Plants' ability to use carbon dioxide as fertilizer is significantly affected by how much water and soil nutrients are available to the plants, a new study from the University of Minnesota shows.
The study, published in the journal Nature Geoscience, is the result of a 5-year field experiment in which researchers tested how plants responded to a variety of scenarios using different combinations of carbon dioxide, nitrogen and water availability.
Past studies have shown that increased levels of carbon dioxide in the Earth’s atmosphere can act as fertilizer and enhance plant growth. But what hasn’t been known is what role other factors in plant growth — water and soil nutrients — may play in that process. The work by the Minnesota team uses realistic state-of-the art experiments available at only a handful of sites around the world.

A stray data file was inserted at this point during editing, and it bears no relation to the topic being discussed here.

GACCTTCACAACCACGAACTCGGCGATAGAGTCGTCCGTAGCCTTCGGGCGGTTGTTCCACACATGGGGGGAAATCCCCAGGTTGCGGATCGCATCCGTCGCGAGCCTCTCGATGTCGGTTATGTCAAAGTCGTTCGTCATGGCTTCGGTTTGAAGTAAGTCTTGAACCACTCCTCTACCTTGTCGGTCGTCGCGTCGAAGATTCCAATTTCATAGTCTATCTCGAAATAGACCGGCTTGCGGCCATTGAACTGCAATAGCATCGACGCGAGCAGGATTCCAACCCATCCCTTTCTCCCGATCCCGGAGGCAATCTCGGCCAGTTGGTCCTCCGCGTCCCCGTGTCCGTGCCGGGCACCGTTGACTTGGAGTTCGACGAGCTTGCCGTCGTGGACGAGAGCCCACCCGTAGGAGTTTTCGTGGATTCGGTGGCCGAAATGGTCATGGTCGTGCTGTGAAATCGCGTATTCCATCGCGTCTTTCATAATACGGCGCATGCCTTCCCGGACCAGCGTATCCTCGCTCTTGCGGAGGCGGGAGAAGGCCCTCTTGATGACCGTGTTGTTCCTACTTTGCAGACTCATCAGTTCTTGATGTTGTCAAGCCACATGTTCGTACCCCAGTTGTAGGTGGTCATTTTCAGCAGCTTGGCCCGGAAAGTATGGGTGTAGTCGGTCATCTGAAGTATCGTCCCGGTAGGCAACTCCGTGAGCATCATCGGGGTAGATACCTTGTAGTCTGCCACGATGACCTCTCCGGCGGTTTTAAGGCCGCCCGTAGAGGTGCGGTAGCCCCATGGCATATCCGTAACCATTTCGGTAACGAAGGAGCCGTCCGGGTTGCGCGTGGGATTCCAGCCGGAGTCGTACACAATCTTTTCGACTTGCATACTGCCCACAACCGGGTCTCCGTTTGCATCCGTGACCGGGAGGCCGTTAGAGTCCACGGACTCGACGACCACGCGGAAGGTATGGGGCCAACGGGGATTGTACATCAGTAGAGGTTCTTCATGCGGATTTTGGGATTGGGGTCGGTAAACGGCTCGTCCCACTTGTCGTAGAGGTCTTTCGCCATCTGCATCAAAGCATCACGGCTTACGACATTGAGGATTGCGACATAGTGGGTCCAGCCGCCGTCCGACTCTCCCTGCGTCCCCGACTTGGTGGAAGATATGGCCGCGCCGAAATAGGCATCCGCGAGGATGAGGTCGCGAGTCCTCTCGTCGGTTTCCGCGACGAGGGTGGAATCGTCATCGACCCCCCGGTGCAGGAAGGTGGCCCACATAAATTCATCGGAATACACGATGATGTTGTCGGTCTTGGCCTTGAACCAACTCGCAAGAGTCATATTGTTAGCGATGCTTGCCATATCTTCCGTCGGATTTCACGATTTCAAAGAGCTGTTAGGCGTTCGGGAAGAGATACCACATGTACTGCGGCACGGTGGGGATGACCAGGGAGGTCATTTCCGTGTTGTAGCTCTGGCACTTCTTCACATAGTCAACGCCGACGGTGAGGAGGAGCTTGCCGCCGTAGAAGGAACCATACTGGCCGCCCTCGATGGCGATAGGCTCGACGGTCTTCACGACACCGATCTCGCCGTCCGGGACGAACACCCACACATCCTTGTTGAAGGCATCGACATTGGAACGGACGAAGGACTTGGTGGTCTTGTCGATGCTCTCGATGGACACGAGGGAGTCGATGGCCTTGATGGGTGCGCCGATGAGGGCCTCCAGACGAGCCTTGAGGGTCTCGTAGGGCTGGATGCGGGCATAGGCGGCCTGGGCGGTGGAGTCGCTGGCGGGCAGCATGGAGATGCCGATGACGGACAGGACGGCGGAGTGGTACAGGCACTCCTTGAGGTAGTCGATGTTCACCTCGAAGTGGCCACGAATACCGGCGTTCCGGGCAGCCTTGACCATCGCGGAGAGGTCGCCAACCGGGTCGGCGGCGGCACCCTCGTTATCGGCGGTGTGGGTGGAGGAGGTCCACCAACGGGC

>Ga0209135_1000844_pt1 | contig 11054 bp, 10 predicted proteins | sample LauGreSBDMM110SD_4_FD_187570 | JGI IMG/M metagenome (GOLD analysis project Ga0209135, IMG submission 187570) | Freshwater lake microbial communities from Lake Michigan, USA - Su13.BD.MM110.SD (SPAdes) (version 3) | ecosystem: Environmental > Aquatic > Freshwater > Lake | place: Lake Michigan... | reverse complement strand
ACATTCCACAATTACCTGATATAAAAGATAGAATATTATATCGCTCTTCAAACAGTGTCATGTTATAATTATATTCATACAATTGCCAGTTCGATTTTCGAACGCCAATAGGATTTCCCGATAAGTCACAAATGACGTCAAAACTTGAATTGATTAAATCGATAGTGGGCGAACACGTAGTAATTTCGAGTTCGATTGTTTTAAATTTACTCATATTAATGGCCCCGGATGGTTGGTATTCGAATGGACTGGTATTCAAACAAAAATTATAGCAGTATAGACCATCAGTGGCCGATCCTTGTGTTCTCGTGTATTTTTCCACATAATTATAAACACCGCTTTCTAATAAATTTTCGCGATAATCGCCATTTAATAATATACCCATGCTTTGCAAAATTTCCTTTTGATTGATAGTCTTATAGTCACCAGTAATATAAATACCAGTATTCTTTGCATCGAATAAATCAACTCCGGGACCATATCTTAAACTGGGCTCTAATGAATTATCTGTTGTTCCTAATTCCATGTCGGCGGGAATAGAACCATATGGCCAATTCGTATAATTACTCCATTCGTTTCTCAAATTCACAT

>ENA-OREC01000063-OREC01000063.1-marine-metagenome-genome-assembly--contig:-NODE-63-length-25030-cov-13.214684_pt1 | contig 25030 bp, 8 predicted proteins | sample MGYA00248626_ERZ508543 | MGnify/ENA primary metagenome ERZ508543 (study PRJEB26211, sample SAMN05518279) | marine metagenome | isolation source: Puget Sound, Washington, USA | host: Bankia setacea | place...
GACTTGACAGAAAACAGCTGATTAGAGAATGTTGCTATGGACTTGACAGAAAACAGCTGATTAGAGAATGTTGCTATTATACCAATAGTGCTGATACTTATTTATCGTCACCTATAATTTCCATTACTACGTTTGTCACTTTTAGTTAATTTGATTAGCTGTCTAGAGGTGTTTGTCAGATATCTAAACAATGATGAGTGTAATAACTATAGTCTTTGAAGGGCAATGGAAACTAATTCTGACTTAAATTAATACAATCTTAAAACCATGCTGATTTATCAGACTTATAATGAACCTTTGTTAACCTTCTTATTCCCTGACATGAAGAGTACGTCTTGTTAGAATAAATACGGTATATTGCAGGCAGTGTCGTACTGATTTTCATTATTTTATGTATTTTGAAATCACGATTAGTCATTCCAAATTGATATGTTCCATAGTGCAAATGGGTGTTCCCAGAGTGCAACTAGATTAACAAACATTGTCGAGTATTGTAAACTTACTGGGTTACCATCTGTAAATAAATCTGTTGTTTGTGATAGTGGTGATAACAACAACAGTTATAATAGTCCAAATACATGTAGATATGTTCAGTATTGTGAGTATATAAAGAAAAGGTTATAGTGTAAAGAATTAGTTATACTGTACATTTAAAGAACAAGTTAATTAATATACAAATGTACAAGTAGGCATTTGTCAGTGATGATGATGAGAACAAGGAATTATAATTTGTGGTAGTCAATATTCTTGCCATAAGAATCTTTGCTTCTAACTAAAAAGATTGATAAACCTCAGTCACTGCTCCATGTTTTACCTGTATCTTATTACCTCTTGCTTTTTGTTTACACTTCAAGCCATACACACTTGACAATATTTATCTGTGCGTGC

The authors used unique open-air techniques with grassland plots at a research site in Minnesota to possible combinations of rainfall, carbon dioxide and soil nutrients. They found that plants in poor soils and with less-than-average rainfall lost their ability to use any extra carbon dioxide they were exposed to.